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Children learning to read in English - start early or when they're ready?

Carmen reading in English and comments on performance.

Carmen learning to read in English

Date of writing: 9th October 2016.
Age: 7 years and 3 months.
 

Although I've commented on Carmen's performance in the bilingual children's forum, it's been three years since I last updated the series of articles! In this article, I'm not going to discuss levels and advances. I'll save that for another I'm still planning. Here, I want to share something I believe will help other parents of the forum and their concerns regarding their bilingual children and reading skills in English (their L1b or second mother tongue).

In many "traditional" schools in Spain, there exists an approach to Spanish (L1) reading skills that perhaps verges, in my opinion, on the neurotic. Young children are pressured to learn how to read and write from very early ages. My daughter, Carmen, started tracing letters at pre-school from the age of three and when she started primary at five, accurate reading and precise writing took precedence. At seven years old, Carmen, writes joined up Spanish text with the precision or a calligraphy expert and reads fluidly and easily texts designed for her age group.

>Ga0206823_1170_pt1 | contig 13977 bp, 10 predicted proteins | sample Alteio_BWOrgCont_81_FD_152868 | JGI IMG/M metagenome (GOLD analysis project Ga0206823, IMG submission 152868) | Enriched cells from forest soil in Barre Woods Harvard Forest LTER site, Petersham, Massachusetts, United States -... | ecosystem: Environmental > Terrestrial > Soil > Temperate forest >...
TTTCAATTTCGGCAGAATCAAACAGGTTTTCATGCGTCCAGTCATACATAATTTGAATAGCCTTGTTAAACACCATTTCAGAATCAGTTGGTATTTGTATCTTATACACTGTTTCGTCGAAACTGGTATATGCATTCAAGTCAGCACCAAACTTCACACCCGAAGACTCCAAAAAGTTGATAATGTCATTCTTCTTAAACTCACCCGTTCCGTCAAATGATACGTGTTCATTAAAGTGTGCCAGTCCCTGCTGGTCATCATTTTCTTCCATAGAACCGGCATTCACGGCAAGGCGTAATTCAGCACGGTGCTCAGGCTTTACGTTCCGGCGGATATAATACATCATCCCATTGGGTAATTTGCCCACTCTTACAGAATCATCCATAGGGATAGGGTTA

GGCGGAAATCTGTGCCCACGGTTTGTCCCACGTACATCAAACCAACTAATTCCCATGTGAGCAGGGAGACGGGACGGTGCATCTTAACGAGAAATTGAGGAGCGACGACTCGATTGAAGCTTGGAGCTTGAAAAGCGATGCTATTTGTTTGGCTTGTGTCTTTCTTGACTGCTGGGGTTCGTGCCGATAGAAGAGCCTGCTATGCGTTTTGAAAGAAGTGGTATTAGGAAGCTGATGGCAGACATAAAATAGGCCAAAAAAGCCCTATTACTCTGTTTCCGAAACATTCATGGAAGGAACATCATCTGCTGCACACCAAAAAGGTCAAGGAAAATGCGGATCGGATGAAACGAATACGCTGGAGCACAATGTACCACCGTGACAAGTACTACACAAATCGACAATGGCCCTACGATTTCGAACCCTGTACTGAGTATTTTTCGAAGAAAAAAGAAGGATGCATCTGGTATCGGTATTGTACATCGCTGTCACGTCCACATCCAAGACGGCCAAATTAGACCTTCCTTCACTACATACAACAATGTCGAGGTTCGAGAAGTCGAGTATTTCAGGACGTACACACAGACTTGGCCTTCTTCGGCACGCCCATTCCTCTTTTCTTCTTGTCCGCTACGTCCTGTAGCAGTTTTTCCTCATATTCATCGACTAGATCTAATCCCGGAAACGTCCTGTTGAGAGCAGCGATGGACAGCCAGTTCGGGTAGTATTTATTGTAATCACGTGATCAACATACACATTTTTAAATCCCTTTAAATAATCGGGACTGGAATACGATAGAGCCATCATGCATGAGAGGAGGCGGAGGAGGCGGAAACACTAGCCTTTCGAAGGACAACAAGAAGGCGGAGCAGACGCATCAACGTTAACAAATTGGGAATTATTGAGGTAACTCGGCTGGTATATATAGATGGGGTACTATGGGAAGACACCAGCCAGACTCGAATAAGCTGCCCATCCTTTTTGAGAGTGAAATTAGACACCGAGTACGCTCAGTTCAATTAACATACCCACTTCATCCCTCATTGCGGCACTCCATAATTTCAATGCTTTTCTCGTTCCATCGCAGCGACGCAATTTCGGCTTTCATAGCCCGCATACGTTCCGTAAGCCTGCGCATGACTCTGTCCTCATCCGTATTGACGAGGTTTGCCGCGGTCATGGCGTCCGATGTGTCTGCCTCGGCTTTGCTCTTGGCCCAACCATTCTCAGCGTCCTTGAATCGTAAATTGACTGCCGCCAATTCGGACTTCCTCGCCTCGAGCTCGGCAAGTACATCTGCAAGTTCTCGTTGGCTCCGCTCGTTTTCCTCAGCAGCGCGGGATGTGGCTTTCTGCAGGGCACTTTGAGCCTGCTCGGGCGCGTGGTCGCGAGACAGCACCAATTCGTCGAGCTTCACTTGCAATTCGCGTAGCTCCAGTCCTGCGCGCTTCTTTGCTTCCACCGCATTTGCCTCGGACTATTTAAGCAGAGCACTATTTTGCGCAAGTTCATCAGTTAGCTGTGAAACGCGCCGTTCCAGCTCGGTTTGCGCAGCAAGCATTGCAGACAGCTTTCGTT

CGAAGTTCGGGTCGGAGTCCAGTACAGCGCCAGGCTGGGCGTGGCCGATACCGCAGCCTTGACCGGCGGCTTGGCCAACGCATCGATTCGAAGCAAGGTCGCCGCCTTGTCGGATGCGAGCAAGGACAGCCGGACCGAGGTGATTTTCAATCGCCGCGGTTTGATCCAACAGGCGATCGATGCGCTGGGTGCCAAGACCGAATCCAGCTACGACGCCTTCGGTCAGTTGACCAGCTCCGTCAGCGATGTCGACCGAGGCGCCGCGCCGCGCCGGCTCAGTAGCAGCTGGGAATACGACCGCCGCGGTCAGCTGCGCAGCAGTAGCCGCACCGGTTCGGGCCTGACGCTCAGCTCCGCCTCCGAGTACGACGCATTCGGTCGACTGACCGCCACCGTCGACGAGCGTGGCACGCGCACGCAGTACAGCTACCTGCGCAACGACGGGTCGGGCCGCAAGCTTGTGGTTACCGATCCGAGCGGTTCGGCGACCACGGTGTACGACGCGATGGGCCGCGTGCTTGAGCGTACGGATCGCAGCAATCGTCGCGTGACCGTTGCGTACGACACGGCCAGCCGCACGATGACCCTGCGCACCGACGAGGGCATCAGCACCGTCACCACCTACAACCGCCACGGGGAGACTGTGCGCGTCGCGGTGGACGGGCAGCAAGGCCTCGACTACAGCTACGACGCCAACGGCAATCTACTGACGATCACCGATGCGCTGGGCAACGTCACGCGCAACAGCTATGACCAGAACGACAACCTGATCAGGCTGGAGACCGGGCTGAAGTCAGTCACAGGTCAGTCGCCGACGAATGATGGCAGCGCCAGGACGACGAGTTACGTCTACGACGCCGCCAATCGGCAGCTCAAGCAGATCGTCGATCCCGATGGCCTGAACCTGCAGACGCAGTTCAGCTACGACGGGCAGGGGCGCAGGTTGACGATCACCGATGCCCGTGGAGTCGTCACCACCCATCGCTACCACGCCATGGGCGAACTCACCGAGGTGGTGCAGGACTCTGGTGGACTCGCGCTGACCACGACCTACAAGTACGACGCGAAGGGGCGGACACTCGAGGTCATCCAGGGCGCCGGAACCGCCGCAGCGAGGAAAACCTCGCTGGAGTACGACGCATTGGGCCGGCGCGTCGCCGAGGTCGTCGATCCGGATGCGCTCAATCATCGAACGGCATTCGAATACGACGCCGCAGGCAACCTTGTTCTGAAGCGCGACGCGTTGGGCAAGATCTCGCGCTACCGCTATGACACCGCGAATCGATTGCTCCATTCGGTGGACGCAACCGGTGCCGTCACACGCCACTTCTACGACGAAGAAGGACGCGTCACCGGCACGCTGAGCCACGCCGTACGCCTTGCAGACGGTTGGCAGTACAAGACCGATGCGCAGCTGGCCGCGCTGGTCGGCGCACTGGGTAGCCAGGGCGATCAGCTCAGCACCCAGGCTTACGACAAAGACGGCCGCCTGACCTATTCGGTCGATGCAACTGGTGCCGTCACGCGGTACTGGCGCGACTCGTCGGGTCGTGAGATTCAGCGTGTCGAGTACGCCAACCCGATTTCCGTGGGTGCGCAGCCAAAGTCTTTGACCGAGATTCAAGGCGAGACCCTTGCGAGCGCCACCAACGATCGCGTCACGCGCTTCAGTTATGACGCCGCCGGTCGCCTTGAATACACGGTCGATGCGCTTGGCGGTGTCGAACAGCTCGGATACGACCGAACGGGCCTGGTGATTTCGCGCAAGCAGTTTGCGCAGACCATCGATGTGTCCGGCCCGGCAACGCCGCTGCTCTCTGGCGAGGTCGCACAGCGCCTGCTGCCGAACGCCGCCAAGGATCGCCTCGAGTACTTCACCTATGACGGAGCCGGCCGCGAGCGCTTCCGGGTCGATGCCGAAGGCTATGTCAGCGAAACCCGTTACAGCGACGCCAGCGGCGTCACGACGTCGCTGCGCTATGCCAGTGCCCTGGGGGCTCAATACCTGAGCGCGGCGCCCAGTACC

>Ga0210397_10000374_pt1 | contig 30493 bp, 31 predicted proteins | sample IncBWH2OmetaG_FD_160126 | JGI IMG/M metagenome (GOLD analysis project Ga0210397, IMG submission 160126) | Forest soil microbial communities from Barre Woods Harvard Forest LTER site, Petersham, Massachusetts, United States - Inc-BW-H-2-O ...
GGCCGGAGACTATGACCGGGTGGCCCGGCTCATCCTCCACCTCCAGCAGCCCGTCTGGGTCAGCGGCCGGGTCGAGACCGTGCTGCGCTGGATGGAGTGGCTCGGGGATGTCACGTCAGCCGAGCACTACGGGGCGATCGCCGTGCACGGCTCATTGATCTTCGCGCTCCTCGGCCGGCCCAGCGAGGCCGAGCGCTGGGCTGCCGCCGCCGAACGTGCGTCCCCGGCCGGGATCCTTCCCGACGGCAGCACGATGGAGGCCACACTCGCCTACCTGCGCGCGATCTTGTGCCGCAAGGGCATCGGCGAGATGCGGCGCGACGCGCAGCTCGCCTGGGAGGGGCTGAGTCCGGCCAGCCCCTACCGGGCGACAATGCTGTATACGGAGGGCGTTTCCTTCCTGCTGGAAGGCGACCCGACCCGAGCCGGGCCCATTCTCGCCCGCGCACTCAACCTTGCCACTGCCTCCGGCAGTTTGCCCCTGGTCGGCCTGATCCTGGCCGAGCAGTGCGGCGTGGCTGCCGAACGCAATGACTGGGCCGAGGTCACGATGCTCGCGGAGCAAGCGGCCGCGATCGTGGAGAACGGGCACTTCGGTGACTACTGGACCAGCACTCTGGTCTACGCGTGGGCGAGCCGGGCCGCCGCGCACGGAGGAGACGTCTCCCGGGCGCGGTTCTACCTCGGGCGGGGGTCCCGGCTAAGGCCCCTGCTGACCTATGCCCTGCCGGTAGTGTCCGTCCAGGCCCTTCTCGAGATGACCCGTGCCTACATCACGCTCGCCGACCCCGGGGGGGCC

All this may sound like a proud dad expounding the virtues of his daughter's academic achievements. Not a bit of it! I'm quite frankly not impressed. I wish my daughter could receive an education that centred on more creative learning and self-discovery such as the Montessori technique and leave reading and writing skills either to later or let them build slowly together with other more right-brained school activities. But this is a huge tangent to go off on so I can't expand more on this point. Nevertheless, I need to state clearly here Carmen's Spanish reading skills due to the very probable influence these have on her L1b (English) reading ability and possibly, just possibly, revelations about Carmen's reading in English might help me give a "told you so" elbow in the ribs to the "traditionalist" Spanish educators and their "younger the better" conviction regarding L1 reading instruction.